There were a few players who enjoyed good spells over the course of the season. Lee Jung-hyup and Ko Kyung-min both had purple patches in front of goal, while midfielder Lee Jae-kwon made a big difference when he arrived in the summer and Brazilian Romulo also finished the season very well. The most consistent performer for me, though, was another Brazilian: centre back Danny Morais. The veteran was signed from Santa Cruz last winter and made an immediate impression on the team; he was even named as club captain for one of the year's early fixtures against Anyang. He showed composure, physicality and an excellent reading of the game, often looking a level above the players around him. In a year full of rotation, Morais was one of the first names on the team sheet and was a big part of the joint-meanest defence in the league. Busan would do well to keep him for another year.

Kim Moon-hwan is also worth a mention here as my vote for young player of the year. The rookie played almost every game this season in a variety of positions from full-back to wing-forward, and was a reliable and at times exciting talent. Although his end product was sometimes lacking, he had a great engine and did very well defensively for a player who came in as a forward. Recently included in the Korea Under-23 squad, he's one to watch for the future.

Most Disappointing Player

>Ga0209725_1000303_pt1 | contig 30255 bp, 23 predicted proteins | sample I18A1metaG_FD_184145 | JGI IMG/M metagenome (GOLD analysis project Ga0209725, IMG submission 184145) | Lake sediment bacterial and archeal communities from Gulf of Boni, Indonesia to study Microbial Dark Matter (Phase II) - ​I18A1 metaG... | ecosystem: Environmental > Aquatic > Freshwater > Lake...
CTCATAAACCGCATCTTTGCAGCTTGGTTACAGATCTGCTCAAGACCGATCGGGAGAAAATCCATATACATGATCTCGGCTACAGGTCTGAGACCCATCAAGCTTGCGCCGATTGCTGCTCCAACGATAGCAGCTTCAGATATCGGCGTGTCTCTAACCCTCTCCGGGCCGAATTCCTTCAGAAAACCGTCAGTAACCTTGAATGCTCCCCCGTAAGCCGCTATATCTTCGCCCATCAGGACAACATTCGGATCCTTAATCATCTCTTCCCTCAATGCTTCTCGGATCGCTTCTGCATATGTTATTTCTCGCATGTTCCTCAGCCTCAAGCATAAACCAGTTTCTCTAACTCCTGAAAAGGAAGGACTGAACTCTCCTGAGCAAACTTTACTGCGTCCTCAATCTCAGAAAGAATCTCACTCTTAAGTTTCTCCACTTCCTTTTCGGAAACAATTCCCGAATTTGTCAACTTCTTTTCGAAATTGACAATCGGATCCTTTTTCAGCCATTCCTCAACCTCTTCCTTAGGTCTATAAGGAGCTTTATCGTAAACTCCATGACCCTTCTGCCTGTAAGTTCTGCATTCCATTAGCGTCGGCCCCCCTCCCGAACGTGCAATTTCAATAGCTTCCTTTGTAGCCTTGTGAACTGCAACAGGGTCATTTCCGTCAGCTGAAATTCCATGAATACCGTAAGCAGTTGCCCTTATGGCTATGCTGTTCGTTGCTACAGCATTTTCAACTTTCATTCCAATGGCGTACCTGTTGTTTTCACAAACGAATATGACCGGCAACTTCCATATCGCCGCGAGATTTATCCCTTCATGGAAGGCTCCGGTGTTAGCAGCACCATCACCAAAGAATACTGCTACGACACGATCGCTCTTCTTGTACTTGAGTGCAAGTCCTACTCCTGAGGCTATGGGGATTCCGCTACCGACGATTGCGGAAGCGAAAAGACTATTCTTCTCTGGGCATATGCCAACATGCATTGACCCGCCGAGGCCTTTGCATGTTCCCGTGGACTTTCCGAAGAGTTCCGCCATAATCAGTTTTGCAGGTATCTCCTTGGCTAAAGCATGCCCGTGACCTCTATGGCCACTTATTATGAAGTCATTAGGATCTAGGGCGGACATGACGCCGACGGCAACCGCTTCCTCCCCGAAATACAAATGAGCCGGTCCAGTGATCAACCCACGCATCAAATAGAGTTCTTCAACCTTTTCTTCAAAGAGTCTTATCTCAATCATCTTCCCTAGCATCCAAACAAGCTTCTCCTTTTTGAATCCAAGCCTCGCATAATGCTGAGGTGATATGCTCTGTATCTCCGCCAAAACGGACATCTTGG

One player who fans expected more of was Park Jun-tae. Coming off a Classic season in which he scored eight goals for Sangju, Park was immediately appointed captain after rejoining coach Cho Jin-ho. In the end, though, Park failed to cement a regular spot in the team and only completed the full ninety minutes five times.

He's pipped to the award, though, by Lukian. Signed from Bucheon, where he scored fifteen goals in 2015, the Brazilian only managed six starts and two goals for Busan before being shipped off to Anyang for the rest of the year. Given that Busan lacked a prolific goalscorer in their chase for promotion, it's a shame that Lukian didn't appear to fit the system that Cho Jin-ho had in mind. With a lone striker supported by wingers usually the preferred option, Lee Jung-hyup thrived early in the year while Lukian struggled to make any impact. His time with Busan is possibly best summed up by the FA Cup win over Gimpo Citizen in March. While his fellow fringe teammates were queuing up for goals (in an eventual 4-0 win) Lukian somehow conspired to pass two appallingly weak penalties into the goalkeeper's arms in the space of a few minutes.

Most Important Decision of the Off-season

Perhaps the biggest decision is one that has just been made. Former Gangwon manager Choi Yun-kyum has been named as Cho Jin-ho's successor after leaving his previous post in August. With a talented squad at his disposal at Gangwon, Choi will have been disappointed not to have made more of a challenge to the top five in the Classic. He returns now to the Challenge only a year after leading Gangwon to promotion. That experience will surely come in useful next year.

Now attention can turn to the squad itself, and it's difficult to predict exactly how much rebuilding the team might need. After a largely successful year, the current squad would seemingly only need a few nips and tucks to take that extra step up. The problem might be that the likes of Lee Jung-hyup, Lim Sang-hyup, Jung Seok-hwa and Han Ji-ho may well receive more attractive propositions from teams in the league above. How many of their key players Busan can persuade to stay may be just as important as anyone they decide to bring in. After coming so close to promotion and even a place in the Champions League, it would be a mighty shame if the current team disbanded and had to start all over again.